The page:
Prisoners of the civil war.
Professor Dabney Vs. ‘the nation’—testimony of a German.
The above letter, as you see, contains nothing polemical or one-sided on my part. I have, in fact, refrained from the expression of any opinion whatever, confining myself to quoting the opinions of others. The testimony is certainly worthy of notice, but The Nation wishes to suppress it, and I, therefore, appeal to The Times for a hearing.1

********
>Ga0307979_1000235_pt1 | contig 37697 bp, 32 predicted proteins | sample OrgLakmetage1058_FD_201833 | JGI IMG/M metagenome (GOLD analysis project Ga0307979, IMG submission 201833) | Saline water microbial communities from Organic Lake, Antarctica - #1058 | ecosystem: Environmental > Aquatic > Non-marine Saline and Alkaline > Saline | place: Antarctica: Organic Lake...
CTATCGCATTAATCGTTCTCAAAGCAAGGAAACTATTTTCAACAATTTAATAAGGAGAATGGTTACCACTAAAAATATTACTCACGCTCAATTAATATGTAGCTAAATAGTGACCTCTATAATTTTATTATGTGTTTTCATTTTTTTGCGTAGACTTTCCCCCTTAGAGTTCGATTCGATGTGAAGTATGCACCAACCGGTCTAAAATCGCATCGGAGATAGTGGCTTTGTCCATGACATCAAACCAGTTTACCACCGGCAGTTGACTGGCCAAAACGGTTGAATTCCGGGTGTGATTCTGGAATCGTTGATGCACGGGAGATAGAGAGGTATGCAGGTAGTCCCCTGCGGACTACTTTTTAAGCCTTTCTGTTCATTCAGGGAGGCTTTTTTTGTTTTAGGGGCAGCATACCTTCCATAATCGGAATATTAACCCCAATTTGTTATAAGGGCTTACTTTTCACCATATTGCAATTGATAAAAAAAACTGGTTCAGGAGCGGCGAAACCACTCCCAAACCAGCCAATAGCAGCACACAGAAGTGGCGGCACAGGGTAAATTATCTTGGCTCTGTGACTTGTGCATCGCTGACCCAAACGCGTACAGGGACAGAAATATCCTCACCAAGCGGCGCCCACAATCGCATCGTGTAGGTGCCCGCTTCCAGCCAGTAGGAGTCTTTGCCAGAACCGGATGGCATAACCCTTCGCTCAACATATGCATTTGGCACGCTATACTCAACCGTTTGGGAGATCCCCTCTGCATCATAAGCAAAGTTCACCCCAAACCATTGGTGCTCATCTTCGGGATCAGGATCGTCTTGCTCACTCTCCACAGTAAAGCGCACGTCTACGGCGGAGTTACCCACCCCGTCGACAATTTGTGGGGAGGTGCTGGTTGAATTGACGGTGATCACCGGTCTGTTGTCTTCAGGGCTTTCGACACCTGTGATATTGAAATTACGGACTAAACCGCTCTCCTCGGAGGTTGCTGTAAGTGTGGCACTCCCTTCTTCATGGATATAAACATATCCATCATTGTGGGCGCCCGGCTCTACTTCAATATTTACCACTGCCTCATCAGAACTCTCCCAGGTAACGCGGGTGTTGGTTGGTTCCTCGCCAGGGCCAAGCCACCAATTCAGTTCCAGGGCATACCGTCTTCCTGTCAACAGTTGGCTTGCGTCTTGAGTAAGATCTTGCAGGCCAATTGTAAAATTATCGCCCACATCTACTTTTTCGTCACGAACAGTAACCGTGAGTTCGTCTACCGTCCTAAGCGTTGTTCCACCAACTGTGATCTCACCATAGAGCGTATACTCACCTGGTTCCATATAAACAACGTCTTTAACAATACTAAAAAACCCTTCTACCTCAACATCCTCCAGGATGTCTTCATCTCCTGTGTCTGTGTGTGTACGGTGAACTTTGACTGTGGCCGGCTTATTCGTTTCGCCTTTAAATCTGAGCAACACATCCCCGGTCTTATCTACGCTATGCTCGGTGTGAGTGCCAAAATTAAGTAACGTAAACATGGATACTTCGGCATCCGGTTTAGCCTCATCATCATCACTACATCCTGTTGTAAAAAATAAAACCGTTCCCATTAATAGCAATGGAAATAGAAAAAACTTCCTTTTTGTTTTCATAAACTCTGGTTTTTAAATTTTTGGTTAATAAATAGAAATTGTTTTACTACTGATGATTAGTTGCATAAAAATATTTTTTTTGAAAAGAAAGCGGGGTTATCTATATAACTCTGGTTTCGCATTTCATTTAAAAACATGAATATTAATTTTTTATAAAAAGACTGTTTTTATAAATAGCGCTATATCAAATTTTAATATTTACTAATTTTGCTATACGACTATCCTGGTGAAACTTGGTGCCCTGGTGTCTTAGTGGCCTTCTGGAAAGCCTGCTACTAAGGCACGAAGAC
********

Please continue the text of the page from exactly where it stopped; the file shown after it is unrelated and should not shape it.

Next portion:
Senator Daniel in his oration on January 25th will be of interest to recall. Senator Daniel said: He would have turned with loathing from misuse of a prisoner, for there was no characteristic of Jefferson Davis more marked than his regard for the weak, the helpless, and the captive. By act of the Confederate Congress, and by general orders, the same rations served to the Confederates were issued to the prisoners, though taken from a starving army and people. Brutal and base was the effort to stigmatize him as a conspirator to maltreat prisoners, but better for him that it was made, for while he was himself yet in prison the evidences of his humanity were so overwhelming that finally slander stood abashed and malignity recoiled. Even at Andersonville, where the hot summer sun was of course disastrous to men of the Northern clime, well nigh as many of their guard died as of them. With 60,000 more Federal prisoners in the South than there were Confederate prisoners in the North, 6,000 more Confederates than Federals died in prison. A cyclone of rhetoric cannot shake this mountain of fact, and these facts are alike immovable: 1. He tried to get the prisoners exchanged by the cartel agreed upon, but as soon as an excess of prisoners was in Federal hands this was refused.  2. A delegation of the prisoners themselves was sent to Washington to represent the situation and the plea of humanity for exchange. 3. Vice President Stephens was sent to see President Lincoln by President Davis and urge exchange, in order ‘to restrict the calamities of war;’ but he was denied audience. 4. Twice—in January, 1864, and in January, 1865—President Davis proposed through Commissioner Ould that each side should send surgeons, and allow money, food, clothing, and medicines to be sent to prisoners, but no answer came. 5. Unable to get medicines in the Confederacy, offer was made to buy them from the United States for the sole use of Federal prisoners. No answer was made. 6. Then offer was made to deliver the sick and wounded without any equivalent in exchange. There was no reply for months. 7. Finally, and as soon as the United States would receive them, thousands of both sick and well were delivered without exchange. The record leaves no doubt as to the responsibility for refusal to exchange. General Grant assumed it, saying in his letter of August 18, 1864: ‘It is hard on our men in Southern prisons not to exchange them, but is humanity to those left in the ranks to fight our battles. If we commence a system of exchanges which liberates all prisoners taken, we will have to fight on until the whole South is exterminated. If we hold those caught they amount to no more than dead men. At this particular time to release all rebel prisoners North would insure Sherman's defeat and would compromise our own safety here.’ Alexander H. Stephens declared that the effort to fix odium on President Davis constituted ‘one of the boldest and baldest attempted outrages upon the truth of history which has ever been essayed.’ Charles A. Dana, of the New York Sun, formerly Assistant Secretary of War, nobly vindicated President Davis while he lived, declared him ‘altogether acquitted’ of the charge, and said of him dead: ‘A majestic soul has passed.’ When General Lee congratulated his army on the victories of Richmond, he said to them: ‘Your humanity to the wounded and the prisoners was the fit and crowning glory of your valor.’ And could that army now march by, they would lift those laurels from their bayonets and throw them upon the grave of the Confederate President.